Blogging 101!

“There is a need to address the complexities of globalization, colonization, and the alienated labor of people of color in the production of technology that advances digital scholarship practices that they will not be able to access or directly benefit from.” – Moya Bailey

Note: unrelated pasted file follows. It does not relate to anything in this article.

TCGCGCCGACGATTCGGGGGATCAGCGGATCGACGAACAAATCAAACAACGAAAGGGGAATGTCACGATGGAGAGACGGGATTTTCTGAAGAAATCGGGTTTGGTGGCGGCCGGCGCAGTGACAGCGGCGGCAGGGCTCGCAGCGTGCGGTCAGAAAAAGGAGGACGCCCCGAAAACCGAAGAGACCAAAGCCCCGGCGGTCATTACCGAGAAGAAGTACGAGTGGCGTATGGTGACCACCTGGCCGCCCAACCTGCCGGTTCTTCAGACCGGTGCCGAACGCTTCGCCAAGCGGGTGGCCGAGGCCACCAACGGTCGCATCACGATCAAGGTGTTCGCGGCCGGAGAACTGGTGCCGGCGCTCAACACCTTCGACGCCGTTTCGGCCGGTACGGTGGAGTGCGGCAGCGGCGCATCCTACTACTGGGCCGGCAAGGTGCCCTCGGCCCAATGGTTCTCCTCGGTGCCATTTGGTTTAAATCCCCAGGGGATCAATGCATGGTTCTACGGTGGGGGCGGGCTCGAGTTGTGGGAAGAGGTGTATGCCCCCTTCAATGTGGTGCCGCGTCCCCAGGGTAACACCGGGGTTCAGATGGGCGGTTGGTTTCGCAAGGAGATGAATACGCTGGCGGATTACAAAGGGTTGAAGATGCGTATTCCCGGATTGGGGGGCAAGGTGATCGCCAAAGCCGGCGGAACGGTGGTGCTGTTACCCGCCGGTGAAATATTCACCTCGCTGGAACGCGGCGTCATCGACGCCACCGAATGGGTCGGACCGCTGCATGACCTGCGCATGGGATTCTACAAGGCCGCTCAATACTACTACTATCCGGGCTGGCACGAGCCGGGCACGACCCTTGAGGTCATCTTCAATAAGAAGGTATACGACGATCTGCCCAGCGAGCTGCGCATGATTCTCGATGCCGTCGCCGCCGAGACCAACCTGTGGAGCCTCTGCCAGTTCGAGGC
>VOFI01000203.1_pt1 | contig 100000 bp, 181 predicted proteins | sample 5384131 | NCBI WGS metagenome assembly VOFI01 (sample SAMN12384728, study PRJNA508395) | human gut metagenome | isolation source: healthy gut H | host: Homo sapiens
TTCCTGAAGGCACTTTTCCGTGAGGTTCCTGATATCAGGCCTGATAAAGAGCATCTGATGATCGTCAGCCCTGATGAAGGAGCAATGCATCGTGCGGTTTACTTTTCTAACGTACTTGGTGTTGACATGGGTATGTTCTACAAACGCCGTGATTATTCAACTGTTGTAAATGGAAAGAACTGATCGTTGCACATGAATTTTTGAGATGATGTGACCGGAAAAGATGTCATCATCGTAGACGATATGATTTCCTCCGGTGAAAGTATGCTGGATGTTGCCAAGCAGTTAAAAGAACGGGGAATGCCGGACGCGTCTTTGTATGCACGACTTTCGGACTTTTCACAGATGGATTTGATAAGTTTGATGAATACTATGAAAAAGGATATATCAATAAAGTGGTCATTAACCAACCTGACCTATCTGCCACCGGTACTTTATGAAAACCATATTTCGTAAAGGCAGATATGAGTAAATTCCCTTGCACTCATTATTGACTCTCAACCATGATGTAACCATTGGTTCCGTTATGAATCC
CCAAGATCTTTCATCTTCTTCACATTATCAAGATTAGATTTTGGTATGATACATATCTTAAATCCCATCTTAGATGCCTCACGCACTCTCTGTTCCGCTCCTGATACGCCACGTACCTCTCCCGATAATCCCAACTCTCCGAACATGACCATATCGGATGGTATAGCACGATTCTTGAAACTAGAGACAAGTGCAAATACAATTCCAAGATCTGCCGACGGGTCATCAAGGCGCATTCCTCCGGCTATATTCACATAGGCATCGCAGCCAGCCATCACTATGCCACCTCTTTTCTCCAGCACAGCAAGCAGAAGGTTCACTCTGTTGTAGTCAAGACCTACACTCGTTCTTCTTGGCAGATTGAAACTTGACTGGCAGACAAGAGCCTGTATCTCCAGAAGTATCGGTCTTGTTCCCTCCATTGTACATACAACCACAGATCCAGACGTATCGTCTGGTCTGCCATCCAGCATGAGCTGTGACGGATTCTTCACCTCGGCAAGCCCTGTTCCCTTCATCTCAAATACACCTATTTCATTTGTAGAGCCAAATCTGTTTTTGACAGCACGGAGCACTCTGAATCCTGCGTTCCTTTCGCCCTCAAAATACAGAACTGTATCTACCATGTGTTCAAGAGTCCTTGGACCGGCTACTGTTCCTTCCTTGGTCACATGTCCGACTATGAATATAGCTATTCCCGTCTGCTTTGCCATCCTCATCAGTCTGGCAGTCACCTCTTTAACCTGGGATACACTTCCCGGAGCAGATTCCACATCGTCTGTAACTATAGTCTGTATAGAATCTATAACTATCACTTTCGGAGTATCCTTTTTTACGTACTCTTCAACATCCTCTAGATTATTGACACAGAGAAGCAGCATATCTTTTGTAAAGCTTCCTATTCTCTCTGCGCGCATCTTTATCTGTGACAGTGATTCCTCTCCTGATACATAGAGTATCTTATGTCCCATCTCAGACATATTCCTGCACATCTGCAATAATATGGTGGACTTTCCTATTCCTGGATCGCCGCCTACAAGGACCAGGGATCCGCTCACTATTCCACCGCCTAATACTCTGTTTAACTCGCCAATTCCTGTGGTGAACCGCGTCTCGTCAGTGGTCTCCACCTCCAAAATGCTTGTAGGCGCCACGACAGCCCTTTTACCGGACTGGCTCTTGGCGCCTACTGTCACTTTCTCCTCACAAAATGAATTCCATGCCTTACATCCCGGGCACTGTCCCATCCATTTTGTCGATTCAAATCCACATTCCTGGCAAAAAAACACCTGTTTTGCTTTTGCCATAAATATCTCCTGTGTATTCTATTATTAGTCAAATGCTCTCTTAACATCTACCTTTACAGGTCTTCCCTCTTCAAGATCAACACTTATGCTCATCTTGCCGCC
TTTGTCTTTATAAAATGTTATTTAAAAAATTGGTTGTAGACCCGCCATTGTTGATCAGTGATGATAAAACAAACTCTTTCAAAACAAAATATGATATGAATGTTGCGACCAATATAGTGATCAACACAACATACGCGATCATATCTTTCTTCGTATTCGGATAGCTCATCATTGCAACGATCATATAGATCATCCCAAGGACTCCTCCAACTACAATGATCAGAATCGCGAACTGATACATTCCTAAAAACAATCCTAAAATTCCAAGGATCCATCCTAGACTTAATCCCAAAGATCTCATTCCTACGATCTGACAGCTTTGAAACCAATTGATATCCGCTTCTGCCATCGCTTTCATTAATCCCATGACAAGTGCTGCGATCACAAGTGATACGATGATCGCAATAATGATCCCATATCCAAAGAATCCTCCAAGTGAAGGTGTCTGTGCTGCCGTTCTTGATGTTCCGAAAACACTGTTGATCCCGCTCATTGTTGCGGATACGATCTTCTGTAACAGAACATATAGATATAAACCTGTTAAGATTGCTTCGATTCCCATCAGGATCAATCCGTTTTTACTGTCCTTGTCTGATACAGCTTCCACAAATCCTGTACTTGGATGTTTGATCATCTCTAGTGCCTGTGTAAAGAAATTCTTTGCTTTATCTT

This quote from Moya Bailey’s piece “All the Digital Humanists Are White, All the Nerds Are Men, but Some of Us Are Brave” spoke to me on various levels. I had recently enjoyed reading a piece by Lisa Nakamura for another class of mine, and when I came across her again in Bailey’s piece, I found it resonated with what I had been discussing in my other class. In that class, we had discussed Nakamura’s thoughts and studies in minorities, specifically women, queer folk, and BIPOC, in the gaming industry and gaming culture as a whole. While it is unsurprising to find a patriarchal connection between these two spheres, it is interesting to consider in relation to the word “nerd,” which both Bailey and Nakamura employ in their writing. The term “nerd,” alongside many relations to computers, computer science, and gaming cultivated an air of negativity around it in the decades following the Columbine Shooting, which sparked nationwide scrutiny on games and gaming. This term then became related to new masculinity, one of the gamers, which prioritized not only the mechanical ability but also required a show of intelligence or lore knowledge. This circles back around to the digital humanities. Similar to how minorities in the gaming community must “prove their worth,” minorities represented in the digital humanities must do the same, and in doing so accept an academic burden to fight for equity in their field. I find these connections very compelling as showing the poor treatment of minorities in the gaming community in the form of gatekeeping or doubt of real “gamer” status can translate well to academic fields and delegitimize gatekeeping under the guise of testing someone’s knowledge. While both of these are normalized within their communities, academics might be able to perceive the similarities in these and therefore find fault in themselves, leading (hopefully) to self-improvement and the improvement of the community.


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